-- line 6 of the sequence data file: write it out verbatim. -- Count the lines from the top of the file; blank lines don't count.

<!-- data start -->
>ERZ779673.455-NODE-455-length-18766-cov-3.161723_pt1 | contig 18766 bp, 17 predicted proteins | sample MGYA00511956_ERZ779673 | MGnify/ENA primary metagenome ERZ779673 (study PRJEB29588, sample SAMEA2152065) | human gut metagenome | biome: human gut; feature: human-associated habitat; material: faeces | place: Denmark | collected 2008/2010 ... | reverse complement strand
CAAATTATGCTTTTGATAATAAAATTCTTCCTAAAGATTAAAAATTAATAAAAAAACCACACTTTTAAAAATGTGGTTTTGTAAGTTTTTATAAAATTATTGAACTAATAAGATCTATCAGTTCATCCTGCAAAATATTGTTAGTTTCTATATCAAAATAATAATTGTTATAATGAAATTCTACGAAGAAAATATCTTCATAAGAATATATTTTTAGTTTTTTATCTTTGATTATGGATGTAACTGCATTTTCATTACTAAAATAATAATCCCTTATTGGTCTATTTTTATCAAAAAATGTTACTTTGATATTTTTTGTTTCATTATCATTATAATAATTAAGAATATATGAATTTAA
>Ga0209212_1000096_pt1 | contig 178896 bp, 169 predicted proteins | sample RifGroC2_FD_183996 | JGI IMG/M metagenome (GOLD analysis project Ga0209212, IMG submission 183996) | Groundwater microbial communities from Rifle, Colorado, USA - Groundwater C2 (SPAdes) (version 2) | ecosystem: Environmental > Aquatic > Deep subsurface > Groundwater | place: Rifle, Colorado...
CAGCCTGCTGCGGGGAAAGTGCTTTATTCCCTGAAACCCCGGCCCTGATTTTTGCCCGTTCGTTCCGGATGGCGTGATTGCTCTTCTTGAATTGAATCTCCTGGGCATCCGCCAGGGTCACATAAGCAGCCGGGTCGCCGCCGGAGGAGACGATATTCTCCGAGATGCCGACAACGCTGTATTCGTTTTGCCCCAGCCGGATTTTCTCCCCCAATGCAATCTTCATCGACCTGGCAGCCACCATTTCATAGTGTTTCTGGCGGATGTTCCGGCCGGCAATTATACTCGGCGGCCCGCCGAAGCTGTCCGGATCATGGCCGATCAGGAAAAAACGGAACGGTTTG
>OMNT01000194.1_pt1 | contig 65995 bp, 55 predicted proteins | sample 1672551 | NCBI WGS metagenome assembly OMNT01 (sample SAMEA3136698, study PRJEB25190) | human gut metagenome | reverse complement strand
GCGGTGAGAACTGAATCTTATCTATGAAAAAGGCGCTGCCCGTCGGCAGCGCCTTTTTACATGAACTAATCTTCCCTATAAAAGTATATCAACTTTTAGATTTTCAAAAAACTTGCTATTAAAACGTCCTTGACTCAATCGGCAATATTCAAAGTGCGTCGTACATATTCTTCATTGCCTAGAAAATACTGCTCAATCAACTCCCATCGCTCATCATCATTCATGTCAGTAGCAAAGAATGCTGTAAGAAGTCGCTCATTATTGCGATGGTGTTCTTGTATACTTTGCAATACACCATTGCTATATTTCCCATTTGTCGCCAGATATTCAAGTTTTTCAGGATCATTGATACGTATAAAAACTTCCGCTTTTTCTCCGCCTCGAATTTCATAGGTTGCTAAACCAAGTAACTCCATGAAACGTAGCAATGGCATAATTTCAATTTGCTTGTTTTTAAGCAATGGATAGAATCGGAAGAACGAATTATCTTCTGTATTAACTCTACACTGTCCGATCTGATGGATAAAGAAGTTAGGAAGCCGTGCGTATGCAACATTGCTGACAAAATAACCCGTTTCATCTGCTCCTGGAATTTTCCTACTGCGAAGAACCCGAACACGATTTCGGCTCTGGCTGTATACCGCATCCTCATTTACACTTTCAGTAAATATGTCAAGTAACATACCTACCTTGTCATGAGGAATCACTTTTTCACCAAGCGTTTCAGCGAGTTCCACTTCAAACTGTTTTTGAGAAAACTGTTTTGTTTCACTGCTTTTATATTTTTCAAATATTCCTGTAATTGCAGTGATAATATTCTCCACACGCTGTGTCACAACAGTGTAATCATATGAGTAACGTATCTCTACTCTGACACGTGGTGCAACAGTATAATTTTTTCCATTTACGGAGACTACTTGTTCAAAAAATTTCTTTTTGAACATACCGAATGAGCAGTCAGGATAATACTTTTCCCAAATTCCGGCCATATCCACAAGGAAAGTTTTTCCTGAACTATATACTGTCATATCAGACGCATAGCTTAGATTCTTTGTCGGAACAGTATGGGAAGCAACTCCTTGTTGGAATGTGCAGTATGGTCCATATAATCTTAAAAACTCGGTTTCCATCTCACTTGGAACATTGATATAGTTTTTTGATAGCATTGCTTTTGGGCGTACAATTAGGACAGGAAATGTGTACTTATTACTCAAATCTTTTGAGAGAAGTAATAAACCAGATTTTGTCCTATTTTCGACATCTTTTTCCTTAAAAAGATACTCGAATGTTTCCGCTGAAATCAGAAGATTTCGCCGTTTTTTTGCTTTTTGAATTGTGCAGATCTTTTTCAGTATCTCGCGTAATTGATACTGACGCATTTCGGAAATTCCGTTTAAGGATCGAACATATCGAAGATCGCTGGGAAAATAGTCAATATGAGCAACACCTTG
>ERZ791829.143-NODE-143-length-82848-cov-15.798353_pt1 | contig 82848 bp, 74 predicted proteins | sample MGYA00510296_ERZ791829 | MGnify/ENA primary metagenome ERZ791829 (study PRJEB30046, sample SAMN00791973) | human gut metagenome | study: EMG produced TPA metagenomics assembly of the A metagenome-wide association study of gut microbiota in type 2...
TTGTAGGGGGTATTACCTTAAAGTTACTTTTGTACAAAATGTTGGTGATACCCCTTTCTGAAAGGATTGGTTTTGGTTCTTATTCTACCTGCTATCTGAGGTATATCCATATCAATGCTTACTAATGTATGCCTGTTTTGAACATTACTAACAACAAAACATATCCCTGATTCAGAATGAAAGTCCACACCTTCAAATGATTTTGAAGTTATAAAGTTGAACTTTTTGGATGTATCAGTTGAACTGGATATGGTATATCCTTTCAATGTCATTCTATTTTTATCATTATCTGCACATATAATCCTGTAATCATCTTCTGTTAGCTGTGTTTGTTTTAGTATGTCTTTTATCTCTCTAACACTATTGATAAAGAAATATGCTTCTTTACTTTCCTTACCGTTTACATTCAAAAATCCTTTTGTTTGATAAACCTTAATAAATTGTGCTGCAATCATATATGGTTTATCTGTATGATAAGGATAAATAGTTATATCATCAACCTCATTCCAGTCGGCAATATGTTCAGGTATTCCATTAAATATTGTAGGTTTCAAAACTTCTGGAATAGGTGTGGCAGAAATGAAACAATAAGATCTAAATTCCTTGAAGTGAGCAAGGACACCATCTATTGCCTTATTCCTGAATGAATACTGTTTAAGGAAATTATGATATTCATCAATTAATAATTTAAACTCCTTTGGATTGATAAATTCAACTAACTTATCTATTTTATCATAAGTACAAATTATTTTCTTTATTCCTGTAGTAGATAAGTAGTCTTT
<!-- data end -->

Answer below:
GCGGTGAGAACTGAATCTTATCTATGAAAAAGGCGCTGCCCGTCGGCAGCGCCTTTTTACATGAACTAATCTTCCCTATAAAAGTATATCAACTTTTAGATTTTCAAAAAACTTGCTATTAAAACGTCCTTGACTCAATCGGCAATATTCAAAGTGCGTCGTACATATTCTTCATTGCCTAGAAAATACTGCTCAATCAACTCCCATCGCTCATCATCATTCATGTCAGTAGCAAAGAATGCTGTAAGAAGTCGCTCATTATTGCGATGGTGTTCTTGTATACTTTGCAATACACCATTGCTATATTTCCCATTTGTCGCCAGATATTCAAGTTTTTCAGGATCATTGATACGTATAAAAACTTCCGCTTTTTCTCCGCCTCGAATTTCATAGGTTGCTAAACCAAGTAACTCCATGAAACGTAGCAATGGCATAATTTCAATTTGCTTGTTTTTAAGCAATGGATAGAATCGGAAGAACGAATTATCTTCTGTATTAACTCTACACTGTCCGATCTGATGGATAAAGAAGTTAGGAAGCCGTGCGTATGCAACATTGCTGACAAAATAACCCGTTTCATCTGCTCCTGGAATTTTCCTACTGCGAAGAACCCGAACACGATTTCGGCTCTGGCTGTATACCGCATCCTCATTTACACTTTCAGTAAATATGTCAAGTAACATACCTACCTTGTCATGAGGAATCACTTTTTCACCAAGCGTTTCAGCGAGTTCCACTTCAAACTGTTTTTGAGAAAACTGTTTTGTTTCACTGCTTTTATATTTTTCAAATATTCCTGTAATTGCAGTGATAATATTCTCCACACGCTGTGTCACAACAGTGTAATCATATGAGTAACGTATCTCTACTCTGACACGTGGTGCAACAGTATAATTTTTTCCATTTACGGAGACTACTTGTTCAAAAAATTTCTTTTTGAACATACCGAATGAGCAGTCAGGATAATACTTTTCCCAAATTCCGGCCATATCCACAAGGAAAGTTTTTCCTGAACTATATACTGTCATATCAGACGCATAGCTTAGATTCTTTGTCGGAACAGTATGGGAAGCAACTCCTTGTTGGAATGTGCAGTATGGTCCATATAATCTTAAAAACTCGGTTTCCATCTCACTTGGAACATTGATATAGTTTTTTGATAGCATTGCTTTTGGGCGTACAATTAGGACAGGAAATGTGTACTTATTACTCAAATCTTTTGAGAGAAGTAATAAACCAGATTTTGTCCTATTTTCGACATCTTTTTCCTTAAAAAGATACTCGAATGTTTCCGCTGAAATCAGAAGATTTCGCCGTTTTTTTGCTTTTTGAATTGTGCAGATCTTTTTCAGTATCTCGCGTAATTGATACTGACGCATTTCGGAAATTCCGTTTAAGGATCGAACATATCGAAGATCGCTGGGAAAATAGTCAATATGAGCAACACCTTG